"Tomorrow," said Hamish, though she'll ask again tomorrow the same, and the day after that. To his sister, he asked, "Please look after her. I won't be long," then left with no more than a dagger, walking stick, and a blanket wrapped with the other necessities needed for the journey to Forest Emot Emoc.
The weather wasn't much of a bother, and he was in no hurry though he hoped along the way he'd meet someone who might believe in such legends, who knew exactly what story to tell to the nameless spirit. There was, in fact, someone privy--a hex, said the villagers of a small town though they wished him Godspeed. "Where you seek, there is no turning back." The man stopped. "Pardon?"
"Oh, not the witch," they scoffed. "The Forest."
Perhaps they only know half of the legend, he thought, and went assertively to the hex.
"You wish to know the story to tell before the nameless spirit?" said the little woman, the hex. Her eyes had gone but they said she wielded a strong perception of the world and its secrets already. She asked, “Why, yes. And what for?" For a moment, he believed she desired something in exchange, but she only shook her head. "No. Why do you seek this quest?" she asked.
"My daughter. She's ill," he replied.
She was then satisfied and answered, "Your entire quest is what you will tell to the nameless spirit. At the heart of the Forest, you will tell to the nameless spirit."
He meant to hand her a few coins, but she shook her head. “The quest you seek is already too costly," said the hex. He then left quickly before she could change her mind. He was baffled to have ever met such generous hex, but it felt to him as if she only sealed his fate.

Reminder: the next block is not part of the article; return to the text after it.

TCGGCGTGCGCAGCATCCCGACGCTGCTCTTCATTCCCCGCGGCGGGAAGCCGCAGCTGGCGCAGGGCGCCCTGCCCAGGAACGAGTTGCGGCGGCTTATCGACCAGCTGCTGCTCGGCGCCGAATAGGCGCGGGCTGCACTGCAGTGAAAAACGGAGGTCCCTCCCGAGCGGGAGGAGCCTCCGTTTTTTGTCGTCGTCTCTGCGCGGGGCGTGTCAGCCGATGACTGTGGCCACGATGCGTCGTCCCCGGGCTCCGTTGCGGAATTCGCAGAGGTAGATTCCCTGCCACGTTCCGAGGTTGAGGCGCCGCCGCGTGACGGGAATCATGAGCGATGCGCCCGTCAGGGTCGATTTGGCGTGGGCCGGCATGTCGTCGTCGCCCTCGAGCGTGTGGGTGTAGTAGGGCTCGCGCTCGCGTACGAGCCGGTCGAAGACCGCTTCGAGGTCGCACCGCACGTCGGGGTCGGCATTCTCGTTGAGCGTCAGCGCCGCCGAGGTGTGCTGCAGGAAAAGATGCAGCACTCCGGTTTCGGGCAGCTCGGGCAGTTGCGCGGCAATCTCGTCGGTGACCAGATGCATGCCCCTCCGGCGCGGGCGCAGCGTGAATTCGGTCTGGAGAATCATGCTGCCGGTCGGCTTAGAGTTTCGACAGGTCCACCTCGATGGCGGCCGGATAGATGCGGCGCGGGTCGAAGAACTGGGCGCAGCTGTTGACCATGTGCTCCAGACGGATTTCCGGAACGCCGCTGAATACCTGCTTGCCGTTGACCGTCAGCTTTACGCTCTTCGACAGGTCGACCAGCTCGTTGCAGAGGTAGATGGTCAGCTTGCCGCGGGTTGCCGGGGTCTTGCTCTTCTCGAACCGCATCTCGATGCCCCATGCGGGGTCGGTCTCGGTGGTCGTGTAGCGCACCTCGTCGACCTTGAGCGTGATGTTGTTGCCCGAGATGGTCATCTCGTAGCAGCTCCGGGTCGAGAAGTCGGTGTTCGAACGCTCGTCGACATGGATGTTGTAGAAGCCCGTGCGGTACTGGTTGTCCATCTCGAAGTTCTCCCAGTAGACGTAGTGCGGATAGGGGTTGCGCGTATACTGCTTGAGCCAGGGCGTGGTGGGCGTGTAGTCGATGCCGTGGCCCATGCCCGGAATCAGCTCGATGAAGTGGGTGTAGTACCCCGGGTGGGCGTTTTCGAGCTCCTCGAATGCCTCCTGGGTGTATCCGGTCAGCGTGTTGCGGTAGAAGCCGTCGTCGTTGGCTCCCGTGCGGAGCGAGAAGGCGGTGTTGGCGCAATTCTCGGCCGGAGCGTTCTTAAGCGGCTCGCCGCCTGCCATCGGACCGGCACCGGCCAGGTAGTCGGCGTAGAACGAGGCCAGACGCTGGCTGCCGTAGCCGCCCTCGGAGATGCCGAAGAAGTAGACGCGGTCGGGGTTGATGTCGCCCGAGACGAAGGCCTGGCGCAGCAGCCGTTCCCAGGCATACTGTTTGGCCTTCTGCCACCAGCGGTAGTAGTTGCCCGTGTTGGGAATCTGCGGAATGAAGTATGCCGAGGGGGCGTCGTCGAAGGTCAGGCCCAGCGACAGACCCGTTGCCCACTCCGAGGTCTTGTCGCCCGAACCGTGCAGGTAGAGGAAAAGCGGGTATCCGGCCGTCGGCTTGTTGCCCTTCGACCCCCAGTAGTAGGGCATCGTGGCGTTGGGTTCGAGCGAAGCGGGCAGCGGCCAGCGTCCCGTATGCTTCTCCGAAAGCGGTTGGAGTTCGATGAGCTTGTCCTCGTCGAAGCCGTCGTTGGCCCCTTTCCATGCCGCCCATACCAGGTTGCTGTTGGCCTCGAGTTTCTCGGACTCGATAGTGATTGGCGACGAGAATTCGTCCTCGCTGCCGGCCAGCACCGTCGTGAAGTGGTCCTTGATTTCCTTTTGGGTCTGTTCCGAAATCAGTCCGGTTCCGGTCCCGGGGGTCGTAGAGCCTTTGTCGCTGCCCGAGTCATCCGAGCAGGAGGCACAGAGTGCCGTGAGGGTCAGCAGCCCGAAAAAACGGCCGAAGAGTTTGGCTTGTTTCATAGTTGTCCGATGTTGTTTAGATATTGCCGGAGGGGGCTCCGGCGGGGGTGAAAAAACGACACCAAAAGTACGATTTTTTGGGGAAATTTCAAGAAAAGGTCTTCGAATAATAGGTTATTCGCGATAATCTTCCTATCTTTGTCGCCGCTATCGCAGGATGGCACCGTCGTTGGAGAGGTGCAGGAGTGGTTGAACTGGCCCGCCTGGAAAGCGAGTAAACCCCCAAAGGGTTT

She said he would know when he had reached the Forest, and indeed, he had after four days of wandering. The Forest was dead; its limbs were decrepit and petrified in an aching position. Days ago, he heard the birdsongs cease to a silence that seemingly owned a voice to which he was drawn. He could hear it ever so lucidly now, "Come... to me."
He hesitated for the moment but upon remembering his quest in songs, he proceeded into the Forest assertively. Darkness devoured him, leaving his shadow to abandon him and a cold blanket of air cast, so cold it revealed his breath. He believed he was close to the heart of the Forest when he heard a voice, as clear as his own.
"Right there, will do." The man then stopped frigidly when he noticed a white face emerge slowly from the bore of the great tree before him. Its eyelids were peeled away, its lips as well revealing gums woven shut together with black, thorn vines through top to bottom. The nameless spirit was horrid as any spirit would be within such ghastly forest, but the man believed it was intended for the frightened to turn away and be stabbed to the back.